Foster carer cannot ‘rein’ in her enthusiasm for fostering
25th November 2021
Lily Fegan began fostering in 2010. As a single parent to her nine year old daughter, Lily was working full-time in a bank and leading a busy life. A TV advert about a young boy who needed a home touched Lily’s heart and she contacted her local HSC NI Foster Care team to see if she could offer something positive to another child.
Since then, Lily has embraced being a foster carer mainly for teenagers and sibling groups, offering them stability until they reach adulthood. Lily currently has two teenagers living with her. Until recently she had three, two of whom were siblings, but one has moved on to university.
Lily found her supervising social worker invaluable in helping her find the type of fostering that suited her family and lifestyle. She has also had great support from her family who live close by.
In the beginning, Lily offered short breaks to older children but one teenage girl settled so well, she stayed for a month and then eventually moved in. Lily’s enthusiasm for fostering grew and she realised that she wanted to dedicate more of her life to being a foster carer.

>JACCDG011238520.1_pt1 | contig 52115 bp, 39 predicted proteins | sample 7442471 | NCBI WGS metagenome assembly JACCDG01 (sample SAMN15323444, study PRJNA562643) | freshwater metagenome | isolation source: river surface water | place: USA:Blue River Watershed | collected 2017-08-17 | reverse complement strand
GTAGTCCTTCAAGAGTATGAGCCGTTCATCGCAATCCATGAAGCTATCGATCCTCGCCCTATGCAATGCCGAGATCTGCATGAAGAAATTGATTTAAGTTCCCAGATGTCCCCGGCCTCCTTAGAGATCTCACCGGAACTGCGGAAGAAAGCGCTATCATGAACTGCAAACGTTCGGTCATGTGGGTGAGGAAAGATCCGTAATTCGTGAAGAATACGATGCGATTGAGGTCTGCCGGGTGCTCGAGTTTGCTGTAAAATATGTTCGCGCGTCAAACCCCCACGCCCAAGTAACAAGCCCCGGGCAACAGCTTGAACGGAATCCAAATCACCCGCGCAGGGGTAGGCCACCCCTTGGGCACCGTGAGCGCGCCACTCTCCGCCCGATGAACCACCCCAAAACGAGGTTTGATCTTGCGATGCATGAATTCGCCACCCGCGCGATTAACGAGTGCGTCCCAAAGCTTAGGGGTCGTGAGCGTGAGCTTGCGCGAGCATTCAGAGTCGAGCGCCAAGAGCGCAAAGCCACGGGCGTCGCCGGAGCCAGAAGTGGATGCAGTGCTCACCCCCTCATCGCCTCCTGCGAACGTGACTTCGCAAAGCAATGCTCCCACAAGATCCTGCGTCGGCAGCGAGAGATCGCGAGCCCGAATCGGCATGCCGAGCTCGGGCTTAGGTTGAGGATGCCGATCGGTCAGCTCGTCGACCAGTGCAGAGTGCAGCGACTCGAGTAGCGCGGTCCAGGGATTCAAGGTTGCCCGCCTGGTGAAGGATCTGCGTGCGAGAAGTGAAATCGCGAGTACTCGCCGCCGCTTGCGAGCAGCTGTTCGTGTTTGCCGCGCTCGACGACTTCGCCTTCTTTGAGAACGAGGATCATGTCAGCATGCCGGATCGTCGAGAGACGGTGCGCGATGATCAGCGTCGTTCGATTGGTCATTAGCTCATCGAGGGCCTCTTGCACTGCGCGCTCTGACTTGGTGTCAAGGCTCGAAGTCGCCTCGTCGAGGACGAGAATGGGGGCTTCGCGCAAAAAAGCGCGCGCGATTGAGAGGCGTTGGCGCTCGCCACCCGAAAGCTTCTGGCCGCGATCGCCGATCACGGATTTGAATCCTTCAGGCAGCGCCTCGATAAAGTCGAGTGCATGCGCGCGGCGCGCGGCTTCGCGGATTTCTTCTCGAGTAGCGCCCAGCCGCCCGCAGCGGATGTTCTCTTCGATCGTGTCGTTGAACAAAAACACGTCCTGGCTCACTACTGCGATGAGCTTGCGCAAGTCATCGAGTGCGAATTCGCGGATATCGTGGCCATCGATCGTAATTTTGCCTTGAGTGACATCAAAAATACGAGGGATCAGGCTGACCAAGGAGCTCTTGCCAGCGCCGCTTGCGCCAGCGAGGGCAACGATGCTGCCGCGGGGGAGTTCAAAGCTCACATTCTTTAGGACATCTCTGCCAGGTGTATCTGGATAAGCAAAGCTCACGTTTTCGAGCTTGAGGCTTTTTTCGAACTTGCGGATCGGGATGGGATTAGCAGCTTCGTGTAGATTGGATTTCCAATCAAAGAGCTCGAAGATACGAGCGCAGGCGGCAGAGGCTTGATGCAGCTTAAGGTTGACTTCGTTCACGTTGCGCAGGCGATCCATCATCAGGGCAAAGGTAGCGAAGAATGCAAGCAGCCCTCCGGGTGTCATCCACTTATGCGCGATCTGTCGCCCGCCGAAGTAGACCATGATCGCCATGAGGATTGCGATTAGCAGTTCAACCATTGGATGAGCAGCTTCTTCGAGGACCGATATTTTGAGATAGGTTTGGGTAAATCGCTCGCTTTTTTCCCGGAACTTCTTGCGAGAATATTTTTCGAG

Naturally as a single mum, Lily had reservations about how her daughter, Eileen would adapt to sharing her home with other young people. However, she was quickly reassured and realised how beneficial it was for Eileen and how much she enjoyed their company. “Eileen was able to support me in better understanding the ‘typical behaviours’ for young people and helped me maintain perspective. She definitely bridged the gap with my understanding. Eileen has made some life-long relationships with the young people and developed a greater sense of empathy with regards the life circumstances of others,” said Lily.
As a parent, Lily wanted to give Eileen lots of opportunities in life and horseriding became a focus for both of them. Eileen persuaded Lily to adopt a horse from a local rescue centre and at 11, Eileen discovered dressage and went on to be placed in and win numerous regional and national competitions on her horse, Dalia Star.
This passion for horses was extended to the other young people in the home who were encouraged to learn more and become involved. Horseriding became an interest that everyone could connect with and Lily began to keep horses herself.
Lily witnessed first-hand the positive effect of both horses and dogs in the lives of the young people living with her. She learned that animals, and horses in particular, can play a great part in helping young people change the way they think and feel about themselves, overcome obstacles, and become more confident. This realisation led Lily to undertake training in Equine therapy in an effort to use the connection between people and horses to enhance physical and emotional healing.
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